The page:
In Response to Nicholas Carr

The article by Nicholas Carr, titled “Is Google Making Us Stupid,” questions the impact that the internet and the cultural shift it has brought along with it by pointing out the changes he and many others have found themselves experiencing due to the internet. I have yet to even finish reading the article, and frankly, I don’t really want to based upon his arguments, not because of a short attention span brought on due to internet culture. The gist of the beginning of his argument is that the internet has forced people to have short attention spans and are thus unable to read books and other long pieces for extended periods of time.

While I can understand his argument that skimming pieces has become a norm in reading now because I myself do skim many things, I cannot say that I am unable to sit down and read for an extended period of time. I don’t believe that the shift in the reading culture comes from shortened attention spans really, but rather a new need to multitask to keep up with all that is happening. The internet has created a new way to quickly disseminate information, which makes someone’s need to multitask necessary to try and keep up with all the information getting thrown at them. If something is not what you need or are looking for, you are likely to abandon it and try to find other information, which Carr mentions as something he and others find themselves doing more often now due to the internet. I often find articles and books that I become infatuated with and don’t want to put down; it really depends on how invested you become in reading that dictates whether you will be able or not to dedicate time to reading it.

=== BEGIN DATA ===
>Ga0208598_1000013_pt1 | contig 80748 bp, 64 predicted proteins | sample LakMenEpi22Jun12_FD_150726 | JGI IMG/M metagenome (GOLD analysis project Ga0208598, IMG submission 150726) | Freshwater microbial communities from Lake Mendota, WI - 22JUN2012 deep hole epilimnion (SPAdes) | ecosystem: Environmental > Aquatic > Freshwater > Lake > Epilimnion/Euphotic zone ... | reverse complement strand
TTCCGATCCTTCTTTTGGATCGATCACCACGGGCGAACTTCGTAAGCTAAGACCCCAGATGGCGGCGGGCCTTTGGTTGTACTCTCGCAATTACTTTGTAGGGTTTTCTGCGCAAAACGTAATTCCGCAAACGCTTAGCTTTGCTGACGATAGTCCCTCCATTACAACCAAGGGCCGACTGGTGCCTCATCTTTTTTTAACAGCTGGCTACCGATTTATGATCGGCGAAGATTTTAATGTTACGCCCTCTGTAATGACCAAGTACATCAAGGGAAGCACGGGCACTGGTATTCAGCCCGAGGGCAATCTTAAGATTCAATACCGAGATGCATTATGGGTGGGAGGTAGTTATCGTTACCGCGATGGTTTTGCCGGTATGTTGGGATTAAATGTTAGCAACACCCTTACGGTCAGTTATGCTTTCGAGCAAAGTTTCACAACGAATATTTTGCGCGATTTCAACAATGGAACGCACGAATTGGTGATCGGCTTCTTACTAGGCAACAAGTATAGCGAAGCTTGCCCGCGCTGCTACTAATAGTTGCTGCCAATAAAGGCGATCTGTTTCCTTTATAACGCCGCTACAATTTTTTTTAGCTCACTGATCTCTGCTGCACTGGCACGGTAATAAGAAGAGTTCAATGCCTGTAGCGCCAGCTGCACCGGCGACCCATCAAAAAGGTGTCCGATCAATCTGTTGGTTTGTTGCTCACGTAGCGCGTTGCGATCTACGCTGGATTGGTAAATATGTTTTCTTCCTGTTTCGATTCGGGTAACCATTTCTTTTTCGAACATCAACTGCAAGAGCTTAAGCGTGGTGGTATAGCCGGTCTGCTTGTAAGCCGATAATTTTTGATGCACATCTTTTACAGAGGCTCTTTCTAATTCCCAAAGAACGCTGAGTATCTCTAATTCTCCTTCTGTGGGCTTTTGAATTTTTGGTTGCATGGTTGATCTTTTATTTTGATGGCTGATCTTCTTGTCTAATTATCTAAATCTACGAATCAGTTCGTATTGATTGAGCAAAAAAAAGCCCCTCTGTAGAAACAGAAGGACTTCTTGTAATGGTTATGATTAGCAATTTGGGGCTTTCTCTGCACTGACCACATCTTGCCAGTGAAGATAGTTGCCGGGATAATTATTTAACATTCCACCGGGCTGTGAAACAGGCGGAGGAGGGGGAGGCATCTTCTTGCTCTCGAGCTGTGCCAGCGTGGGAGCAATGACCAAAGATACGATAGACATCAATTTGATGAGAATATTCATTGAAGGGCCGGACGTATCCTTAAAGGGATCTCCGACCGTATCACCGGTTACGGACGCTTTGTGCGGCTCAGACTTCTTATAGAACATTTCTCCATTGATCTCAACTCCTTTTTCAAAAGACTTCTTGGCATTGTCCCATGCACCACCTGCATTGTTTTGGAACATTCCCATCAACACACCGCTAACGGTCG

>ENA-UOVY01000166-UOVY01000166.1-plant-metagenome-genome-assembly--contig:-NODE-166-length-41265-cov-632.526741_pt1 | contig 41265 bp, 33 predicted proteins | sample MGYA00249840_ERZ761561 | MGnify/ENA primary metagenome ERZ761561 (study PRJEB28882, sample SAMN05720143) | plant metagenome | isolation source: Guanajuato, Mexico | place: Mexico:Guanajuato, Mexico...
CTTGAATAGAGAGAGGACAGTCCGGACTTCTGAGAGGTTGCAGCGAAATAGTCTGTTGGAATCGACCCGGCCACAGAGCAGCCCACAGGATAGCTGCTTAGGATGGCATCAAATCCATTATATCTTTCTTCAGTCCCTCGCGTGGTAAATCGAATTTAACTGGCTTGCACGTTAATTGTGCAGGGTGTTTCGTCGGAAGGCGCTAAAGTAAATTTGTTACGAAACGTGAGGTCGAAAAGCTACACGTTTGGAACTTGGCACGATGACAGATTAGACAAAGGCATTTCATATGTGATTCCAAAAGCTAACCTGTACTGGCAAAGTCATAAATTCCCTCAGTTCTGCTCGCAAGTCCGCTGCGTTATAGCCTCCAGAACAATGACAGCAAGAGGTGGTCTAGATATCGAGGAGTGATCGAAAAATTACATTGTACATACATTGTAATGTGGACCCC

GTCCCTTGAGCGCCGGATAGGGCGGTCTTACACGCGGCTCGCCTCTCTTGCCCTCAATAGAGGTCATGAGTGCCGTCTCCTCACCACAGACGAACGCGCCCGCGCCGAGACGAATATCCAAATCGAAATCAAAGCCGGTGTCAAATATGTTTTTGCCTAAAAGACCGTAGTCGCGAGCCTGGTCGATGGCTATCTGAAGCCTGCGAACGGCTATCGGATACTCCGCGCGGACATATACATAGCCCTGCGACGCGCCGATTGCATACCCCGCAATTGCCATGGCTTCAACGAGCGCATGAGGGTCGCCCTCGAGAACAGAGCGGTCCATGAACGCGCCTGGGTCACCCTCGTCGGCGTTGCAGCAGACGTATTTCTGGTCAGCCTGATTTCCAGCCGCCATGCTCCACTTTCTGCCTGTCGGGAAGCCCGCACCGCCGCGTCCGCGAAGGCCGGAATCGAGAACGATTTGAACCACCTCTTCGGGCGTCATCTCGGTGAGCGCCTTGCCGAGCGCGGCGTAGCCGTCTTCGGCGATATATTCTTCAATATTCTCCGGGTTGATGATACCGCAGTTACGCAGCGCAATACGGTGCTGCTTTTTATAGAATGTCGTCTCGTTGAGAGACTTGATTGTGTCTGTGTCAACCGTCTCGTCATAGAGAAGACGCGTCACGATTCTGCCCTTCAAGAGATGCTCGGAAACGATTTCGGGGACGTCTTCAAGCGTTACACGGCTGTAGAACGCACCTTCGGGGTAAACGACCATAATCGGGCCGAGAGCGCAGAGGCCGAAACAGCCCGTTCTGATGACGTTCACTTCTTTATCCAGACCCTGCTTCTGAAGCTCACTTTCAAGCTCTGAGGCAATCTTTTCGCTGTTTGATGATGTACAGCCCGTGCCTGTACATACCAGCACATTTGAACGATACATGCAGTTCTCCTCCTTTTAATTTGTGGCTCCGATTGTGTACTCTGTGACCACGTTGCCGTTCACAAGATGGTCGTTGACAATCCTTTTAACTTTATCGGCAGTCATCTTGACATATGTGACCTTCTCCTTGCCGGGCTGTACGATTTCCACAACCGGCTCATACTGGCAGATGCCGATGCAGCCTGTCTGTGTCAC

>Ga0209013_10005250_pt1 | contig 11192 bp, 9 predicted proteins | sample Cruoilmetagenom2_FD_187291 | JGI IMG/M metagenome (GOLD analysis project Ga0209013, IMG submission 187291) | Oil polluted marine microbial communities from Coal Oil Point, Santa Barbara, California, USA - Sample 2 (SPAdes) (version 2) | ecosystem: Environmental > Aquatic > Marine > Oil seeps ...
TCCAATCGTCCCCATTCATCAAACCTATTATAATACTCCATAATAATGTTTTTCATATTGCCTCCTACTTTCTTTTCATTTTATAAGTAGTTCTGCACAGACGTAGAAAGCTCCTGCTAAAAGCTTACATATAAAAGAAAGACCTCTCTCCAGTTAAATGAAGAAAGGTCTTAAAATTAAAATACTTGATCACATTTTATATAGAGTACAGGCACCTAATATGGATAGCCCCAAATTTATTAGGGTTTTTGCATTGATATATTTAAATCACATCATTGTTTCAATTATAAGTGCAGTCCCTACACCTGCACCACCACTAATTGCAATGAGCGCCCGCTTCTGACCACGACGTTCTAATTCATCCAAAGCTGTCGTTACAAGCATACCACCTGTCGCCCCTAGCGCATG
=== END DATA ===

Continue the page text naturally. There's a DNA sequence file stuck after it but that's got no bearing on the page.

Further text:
Carr also mentions that Google is making information a commodity, “a utilitarian resource that can be mined and processed with industrial efficiency” and treats the idea as a negative one. When comparing it to the idea of HAL from 2001: A Space Odyssey, the idea of an all-knowing AI does seem frightening. In the reality of the world we live in today, however, it is not only the AI that are intelligent, but the people who are learning from the information given and the people who are teaching and creating the AIs.

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